Every accolade you’ve heard about this film is true. It is powerful, subtle, maddening, heart-warming, and not the movie you expect when you sit your butt down in front of the screen. Sure, you know the parameters of the story, but, for starters, it is told primarily through the lens of the 5-year old son. It is this aspect that allows it all to be just palatable enough, and just removed enough, to let you appreciate and hear the rest of the story that Donoghue has adapted to script from her book.

Brie Larson (United States of Tara) drives this story, despite her screen-son Jacob Tremblay owning the plot. Her journey within his framework has set her up for a long time as a go-to actress. Tremblay, himself, already somewhat tempered, is a bundle of control and ability, making you believe that, indeed, he’d never been outside the four walls of his world.

Supporting the two, Joan Allen (Bourne Legacy),  William H. Macy (Rudderless), and Tom McCamus (Orphan Black) create a framework of family and collateral damage. Their dance barely registers on young Tremblay’s Jack, but the audience picks up the subtext nicely. A very nice turn by Amanda Brugel (Seed) is also worth noting. It is a small, but pivotal role and she plays it beautifully.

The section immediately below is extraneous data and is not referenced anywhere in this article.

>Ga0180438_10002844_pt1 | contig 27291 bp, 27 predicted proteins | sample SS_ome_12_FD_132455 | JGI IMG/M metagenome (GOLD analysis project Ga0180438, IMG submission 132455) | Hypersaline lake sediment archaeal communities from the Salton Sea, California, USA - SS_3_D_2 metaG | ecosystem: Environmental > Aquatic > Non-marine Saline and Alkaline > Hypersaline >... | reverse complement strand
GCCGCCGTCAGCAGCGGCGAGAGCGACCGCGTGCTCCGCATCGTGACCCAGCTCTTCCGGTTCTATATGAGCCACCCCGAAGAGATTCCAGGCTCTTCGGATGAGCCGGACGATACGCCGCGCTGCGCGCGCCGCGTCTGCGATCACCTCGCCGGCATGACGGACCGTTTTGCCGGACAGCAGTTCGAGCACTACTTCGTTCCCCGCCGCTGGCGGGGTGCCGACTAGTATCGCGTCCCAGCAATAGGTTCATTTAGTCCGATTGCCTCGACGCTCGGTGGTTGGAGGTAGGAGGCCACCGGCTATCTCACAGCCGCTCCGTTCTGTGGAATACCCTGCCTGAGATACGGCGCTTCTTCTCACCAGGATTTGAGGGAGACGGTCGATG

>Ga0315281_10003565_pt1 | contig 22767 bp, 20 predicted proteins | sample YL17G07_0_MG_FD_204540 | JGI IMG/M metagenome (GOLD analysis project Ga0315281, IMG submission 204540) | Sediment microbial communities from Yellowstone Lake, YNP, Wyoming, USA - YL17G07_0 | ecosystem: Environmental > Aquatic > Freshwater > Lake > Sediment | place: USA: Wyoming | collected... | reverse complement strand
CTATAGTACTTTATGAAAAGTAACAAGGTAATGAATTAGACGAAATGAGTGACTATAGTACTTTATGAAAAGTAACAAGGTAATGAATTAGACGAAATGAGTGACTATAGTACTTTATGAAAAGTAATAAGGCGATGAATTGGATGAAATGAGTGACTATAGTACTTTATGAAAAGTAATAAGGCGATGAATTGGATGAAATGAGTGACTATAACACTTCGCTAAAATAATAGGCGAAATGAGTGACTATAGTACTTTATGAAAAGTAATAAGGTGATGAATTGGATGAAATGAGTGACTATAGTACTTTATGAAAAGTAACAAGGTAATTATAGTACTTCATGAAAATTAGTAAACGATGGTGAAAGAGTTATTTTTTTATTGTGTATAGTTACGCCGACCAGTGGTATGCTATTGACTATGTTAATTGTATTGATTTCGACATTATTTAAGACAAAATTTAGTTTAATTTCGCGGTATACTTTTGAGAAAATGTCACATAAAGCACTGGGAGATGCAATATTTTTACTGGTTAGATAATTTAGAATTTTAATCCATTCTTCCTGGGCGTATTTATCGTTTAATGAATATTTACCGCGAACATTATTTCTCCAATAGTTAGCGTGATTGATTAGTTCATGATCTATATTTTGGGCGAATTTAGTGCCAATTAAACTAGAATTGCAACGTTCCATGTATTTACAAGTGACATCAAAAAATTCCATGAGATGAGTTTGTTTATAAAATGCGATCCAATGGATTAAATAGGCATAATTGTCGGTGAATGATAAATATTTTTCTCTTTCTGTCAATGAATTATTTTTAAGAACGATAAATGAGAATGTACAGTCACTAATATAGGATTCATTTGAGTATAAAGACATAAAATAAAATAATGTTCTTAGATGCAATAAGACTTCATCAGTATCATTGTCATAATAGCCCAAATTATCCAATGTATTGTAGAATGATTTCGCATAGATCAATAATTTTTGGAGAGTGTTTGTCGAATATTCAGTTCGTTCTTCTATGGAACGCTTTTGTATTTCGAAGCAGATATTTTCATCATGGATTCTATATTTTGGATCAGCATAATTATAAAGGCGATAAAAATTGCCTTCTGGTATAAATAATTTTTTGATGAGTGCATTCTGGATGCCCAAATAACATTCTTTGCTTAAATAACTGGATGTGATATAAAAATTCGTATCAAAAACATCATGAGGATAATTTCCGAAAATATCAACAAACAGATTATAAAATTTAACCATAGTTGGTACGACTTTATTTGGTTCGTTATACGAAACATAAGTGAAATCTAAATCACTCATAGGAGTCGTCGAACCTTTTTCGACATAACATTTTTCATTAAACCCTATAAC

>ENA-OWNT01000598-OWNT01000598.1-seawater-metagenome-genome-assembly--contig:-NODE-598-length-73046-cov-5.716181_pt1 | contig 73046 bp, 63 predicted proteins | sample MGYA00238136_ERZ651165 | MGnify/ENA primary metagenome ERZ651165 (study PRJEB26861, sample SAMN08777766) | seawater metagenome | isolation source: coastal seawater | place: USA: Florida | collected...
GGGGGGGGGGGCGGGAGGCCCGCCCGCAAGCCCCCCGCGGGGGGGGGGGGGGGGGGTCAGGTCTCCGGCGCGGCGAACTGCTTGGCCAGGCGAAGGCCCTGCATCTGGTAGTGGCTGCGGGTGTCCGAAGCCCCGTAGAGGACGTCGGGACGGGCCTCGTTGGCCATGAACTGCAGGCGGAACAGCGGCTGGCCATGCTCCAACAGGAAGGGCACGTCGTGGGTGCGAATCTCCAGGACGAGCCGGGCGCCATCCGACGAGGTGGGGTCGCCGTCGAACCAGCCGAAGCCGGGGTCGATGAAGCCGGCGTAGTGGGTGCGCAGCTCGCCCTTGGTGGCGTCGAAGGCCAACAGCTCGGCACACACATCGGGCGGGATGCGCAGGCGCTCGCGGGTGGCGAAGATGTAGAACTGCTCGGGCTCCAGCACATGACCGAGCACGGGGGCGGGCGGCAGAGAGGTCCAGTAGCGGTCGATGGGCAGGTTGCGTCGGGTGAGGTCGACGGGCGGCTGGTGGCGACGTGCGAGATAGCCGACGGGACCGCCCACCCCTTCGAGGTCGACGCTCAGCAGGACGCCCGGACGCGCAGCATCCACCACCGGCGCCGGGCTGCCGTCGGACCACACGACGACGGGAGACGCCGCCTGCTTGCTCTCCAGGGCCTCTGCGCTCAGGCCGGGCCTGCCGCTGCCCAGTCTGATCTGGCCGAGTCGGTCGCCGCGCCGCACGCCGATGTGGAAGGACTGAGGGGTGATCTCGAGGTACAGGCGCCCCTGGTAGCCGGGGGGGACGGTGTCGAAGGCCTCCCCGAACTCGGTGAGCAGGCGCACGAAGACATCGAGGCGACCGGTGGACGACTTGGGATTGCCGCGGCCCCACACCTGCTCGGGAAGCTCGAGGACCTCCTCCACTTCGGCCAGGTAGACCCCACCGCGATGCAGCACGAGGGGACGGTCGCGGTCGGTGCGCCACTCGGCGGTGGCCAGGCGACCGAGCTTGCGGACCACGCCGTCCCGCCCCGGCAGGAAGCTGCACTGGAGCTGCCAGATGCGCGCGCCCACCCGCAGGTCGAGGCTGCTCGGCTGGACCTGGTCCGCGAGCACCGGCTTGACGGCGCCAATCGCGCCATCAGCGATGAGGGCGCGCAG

Director Abrahamson has delivered a film that will be long remembered. The level of detail in the design is equally impressive. The set of Room is, in fact, already touring as a sort of art installation.

Larson, Abrahamson, and the design staff are all likely nominees this coming year. In any other year, Tremblay would have been as well; the kid gives a knock-out performance. However, given his age and the crowded field of contenders, I am betting he just gets a slew of job offers instead. If he can maintain his abilities and grow up without burning out, expect to be seeing a lot of him over the next decades.

Meantime, see this film. It isn’t the depressing horror you likely expect it to be, which isn’t to say it is light. It is as honest as it could get and physicalizes the ability of humans to hope and survive even in the most depressing of circumstances. It is also an odd meditation on parenting, but that will read differently to everyone who sees it.

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